Rolling back the prison estate: the pervasive impact of macroeconomic austerity on prisoner health in England

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Prisons offer policymakers an opportunity to address the pre-existing high prevalence of physical and mental health issues among prisoners. This notion has been widely integrated into international and national prison health policies, including the Healthy Prisons Agenda, which calls for governments to address the health needs of prisoners and safeguard their health entitlement during imprisonment, and the Sustainable Development Goals 2030 concerning reducing inequality among disadvantaged populations.

However, the implementation of the austerity policy in the United Kingdom since the re-emergence of the global financial crisis in 2008 has impeded this aspiration. This interdisciplinary paper critically evaluates the impact of austerity on prison health. The aforementioned policy has obstructed prisoners’ access to healthcare, exacerbated the degradation of their living conditions, impeded their purposeful activities and subjected them to an increasing level of violence.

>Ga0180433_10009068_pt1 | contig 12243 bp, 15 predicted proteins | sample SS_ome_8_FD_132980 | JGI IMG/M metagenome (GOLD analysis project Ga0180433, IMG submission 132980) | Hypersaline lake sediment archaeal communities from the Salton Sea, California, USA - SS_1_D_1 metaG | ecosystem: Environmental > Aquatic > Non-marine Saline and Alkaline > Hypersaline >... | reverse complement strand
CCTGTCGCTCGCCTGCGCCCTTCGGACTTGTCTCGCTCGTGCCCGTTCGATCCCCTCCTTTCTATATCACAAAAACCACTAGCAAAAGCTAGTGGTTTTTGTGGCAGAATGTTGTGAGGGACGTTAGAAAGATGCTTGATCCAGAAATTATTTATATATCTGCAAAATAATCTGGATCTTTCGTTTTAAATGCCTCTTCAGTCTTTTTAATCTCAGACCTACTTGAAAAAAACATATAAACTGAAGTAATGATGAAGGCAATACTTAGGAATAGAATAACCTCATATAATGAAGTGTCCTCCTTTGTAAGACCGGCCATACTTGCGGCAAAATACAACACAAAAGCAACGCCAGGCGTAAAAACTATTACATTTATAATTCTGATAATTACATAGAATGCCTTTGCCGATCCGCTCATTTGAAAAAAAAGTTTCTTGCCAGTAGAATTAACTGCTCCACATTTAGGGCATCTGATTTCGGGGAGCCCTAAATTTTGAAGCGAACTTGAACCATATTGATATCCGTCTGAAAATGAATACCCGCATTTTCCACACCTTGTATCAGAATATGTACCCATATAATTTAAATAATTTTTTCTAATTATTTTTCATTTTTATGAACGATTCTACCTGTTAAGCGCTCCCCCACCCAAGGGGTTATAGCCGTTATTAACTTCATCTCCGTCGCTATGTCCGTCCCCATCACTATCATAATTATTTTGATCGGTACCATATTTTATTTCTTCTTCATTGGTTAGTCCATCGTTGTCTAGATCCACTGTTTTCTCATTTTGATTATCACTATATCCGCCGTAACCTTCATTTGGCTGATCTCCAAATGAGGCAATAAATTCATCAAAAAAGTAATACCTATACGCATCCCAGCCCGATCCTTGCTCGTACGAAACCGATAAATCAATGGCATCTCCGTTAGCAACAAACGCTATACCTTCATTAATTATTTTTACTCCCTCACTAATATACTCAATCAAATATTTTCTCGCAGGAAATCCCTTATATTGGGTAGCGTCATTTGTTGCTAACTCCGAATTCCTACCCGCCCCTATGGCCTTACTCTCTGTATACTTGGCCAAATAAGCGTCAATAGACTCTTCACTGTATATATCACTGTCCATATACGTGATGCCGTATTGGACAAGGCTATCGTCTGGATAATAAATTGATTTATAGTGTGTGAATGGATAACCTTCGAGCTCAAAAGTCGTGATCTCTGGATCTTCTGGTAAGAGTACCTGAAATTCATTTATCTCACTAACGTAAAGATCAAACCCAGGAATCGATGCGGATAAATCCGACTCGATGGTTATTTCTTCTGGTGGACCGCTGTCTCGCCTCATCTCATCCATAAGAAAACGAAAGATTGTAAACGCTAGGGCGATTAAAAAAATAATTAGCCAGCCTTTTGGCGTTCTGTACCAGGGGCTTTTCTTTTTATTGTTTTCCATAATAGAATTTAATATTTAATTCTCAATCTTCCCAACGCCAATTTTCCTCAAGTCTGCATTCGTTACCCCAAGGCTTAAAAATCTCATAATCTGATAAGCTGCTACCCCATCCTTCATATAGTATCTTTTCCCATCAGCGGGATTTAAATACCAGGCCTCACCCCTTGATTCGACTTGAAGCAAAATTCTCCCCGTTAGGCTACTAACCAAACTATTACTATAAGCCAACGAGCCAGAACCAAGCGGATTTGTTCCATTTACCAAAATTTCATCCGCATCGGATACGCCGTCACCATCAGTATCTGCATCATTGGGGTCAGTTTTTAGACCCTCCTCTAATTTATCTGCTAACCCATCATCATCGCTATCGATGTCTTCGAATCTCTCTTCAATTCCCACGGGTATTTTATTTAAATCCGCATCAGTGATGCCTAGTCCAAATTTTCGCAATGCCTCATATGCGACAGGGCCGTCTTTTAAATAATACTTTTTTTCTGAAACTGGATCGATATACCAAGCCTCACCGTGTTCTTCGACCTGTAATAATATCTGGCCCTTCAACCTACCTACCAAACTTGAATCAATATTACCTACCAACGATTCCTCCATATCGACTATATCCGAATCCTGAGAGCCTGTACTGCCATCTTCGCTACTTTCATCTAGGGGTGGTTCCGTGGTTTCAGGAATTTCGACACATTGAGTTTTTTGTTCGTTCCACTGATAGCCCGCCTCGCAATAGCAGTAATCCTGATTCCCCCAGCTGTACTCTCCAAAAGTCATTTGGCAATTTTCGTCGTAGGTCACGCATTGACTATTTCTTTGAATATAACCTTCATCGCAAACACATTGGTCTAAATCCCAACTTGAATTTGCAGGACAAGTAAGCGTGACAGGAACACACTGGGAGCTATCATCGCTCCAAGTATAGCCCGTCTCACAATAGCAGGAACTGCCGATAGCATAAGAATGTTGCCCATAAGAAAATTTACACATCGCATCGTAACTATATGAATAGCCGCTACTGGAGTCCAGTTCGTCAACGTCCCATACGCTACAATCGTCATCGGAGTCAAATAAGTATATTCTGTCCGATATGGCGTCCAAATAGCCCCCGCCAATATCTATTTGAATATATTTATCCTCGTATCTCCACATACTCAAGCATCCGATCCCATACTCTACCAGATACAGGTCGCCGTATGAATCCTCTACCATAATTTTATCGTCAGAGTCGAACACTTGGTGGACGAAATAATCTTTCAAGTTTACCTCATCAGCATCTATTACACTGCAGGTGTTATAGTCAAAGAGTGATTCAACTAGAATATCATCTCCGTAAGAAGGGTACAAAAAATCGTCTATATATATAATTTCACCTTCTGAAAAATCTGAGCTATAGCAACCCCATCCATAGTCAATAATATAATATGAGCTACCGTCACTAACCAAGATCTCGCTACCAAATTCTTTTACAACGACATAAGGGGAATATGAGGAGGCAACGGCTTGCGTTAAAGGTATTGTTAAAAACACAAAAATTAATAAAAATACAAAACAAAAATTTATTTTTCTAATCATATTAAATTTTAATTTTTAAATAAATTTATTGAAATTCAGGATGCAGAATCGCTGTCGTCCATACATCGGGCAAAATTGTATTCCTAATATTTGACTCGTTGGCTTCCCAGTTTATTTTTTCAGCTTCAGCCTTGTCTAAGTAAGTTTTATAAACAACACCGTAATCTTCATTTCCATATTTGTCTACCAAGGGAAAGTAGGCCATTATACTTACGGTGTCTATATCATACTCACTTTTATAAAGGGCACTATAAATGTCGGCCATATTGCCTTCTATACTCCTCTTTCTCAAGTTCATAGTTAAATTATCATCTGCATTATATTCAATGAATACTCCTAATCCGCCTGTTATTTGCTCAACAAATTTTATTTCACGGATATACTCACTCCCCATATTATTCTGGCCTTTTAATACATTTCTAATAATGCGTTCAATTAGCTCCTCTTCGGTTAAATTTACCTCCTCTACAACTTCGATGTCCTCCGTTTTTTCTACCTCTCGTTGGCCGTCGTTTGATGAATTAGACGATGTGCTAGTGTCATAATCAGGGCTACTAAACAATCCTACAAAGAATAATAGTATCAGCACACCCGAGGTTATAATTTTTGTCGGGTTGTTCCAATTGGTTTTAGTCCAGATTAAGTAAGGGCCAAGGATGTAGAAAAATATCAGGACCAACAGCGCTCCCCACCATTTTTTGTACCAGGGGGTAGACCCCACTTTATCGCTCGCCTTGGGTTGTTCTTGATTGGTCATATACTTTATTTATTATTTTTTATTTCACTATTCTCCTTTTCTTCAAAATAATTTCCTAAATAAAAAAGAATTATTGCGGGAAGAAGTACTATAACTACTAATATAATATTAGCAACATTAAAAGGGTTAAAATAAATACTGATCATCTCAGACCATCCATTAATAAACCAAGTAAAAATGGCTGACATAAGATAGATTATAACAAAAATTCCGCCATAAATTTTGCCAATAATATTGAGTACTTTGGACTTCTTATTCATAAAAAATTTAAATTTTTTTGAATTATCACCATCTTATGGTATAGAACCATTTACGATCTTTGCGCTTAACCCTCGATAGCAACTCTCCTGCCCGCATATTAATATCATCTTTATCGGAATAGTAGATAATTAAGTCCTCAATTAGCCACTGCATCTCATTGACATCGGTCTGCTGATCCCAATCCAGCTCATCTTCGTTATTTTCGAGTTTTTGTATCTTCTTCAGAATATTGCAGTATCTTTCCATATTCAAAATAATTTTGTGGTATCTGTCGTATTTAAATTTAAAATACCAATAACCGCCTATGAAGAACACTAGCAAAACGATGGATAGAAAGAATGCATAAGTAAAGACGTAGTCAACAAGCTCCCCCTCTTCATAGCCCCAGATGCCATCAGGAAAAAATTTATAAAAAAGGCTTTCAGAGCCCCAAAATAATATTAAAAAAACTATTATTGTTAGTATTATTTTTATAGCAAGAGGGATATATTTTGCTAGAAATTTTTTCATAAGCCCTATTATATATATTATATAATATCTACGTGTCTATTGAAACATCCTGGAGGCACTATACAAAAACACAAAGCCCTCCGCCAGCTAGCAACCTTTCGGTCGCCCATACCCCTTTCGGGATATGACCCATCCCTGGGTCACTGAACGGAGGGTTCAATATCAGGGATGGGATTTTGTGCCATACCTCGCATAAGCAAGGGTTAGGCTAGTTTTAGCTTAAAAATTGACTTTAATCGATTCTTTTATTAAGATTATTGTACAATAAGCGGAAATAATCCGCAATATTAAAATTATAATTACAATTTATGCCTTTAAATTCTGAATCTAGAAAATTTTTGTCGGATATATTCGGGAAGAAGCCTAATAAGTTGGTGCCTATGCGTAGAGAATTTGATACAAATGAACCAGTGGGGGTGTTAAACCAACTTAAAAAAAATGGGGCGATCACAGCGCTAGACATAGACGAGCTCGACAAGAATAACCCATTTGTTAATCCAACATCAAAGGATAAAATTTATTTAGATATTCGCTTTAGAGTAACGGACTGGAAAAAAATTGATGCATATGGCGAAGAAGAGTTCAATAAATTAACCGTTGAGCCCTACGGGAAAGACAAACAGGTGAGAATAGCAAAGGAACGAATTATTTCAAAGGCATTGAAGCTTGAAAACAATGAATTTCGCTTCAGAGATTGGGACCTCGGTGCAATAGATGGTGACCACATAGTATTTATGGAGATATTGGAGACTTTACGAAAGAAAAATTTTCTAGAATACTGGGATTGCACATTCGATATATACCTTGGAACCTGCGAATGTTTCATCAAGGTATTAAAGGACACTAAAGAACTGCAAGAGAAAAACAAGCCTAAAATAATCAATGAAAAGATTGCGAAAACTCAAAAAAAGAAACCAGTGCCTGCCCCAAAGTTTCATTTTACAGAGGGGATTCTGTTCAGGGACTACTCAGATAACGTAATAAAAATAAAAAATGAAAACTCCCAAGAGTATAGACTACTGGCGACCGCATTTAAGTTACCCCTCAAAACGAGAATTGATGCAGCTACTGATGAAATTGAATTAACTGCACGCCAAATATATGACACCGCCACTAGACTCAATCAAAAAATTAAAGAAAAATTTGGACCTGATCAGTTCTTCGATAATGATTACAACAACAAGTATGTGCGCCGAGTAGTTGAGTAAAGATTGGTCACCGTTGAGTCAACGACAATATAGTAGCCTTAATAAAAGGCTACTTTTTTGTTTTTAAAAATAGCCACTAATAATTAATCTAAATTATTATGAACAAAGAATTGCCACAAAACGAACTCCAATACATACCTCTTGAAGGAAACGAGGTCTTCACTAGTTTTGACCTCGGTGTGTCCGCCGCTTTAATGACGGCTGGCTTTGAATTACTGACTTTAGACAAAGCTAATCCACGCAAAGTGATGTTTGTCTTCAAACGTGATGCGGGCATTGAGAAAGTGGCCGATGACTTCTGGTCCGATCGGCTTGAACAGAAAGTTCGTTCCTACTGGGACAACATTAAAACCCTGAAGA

This paper calls for alternatives to imprisonment, initiating a more informed economic recovery policy, and relying on transnational and national organizations to scrutinize prisoners’ entitlement to health. These systemic solutions could act as a springboard for political and policy discussions at national and international forums with regard to improving prisoners’ health and simultaneously meeting the aspirations of the Healthy Prisons Agenda and the Sustainable Development Goals.
Original languageEnglish
Article numberfdz058
Number of pages8
JournalJournal of Public Health Medicine
Publication statusPublished - 24 May 2019


  • austerity
  • England
  • neoliberalism
  • prisoner health
  • prisons
  • recession


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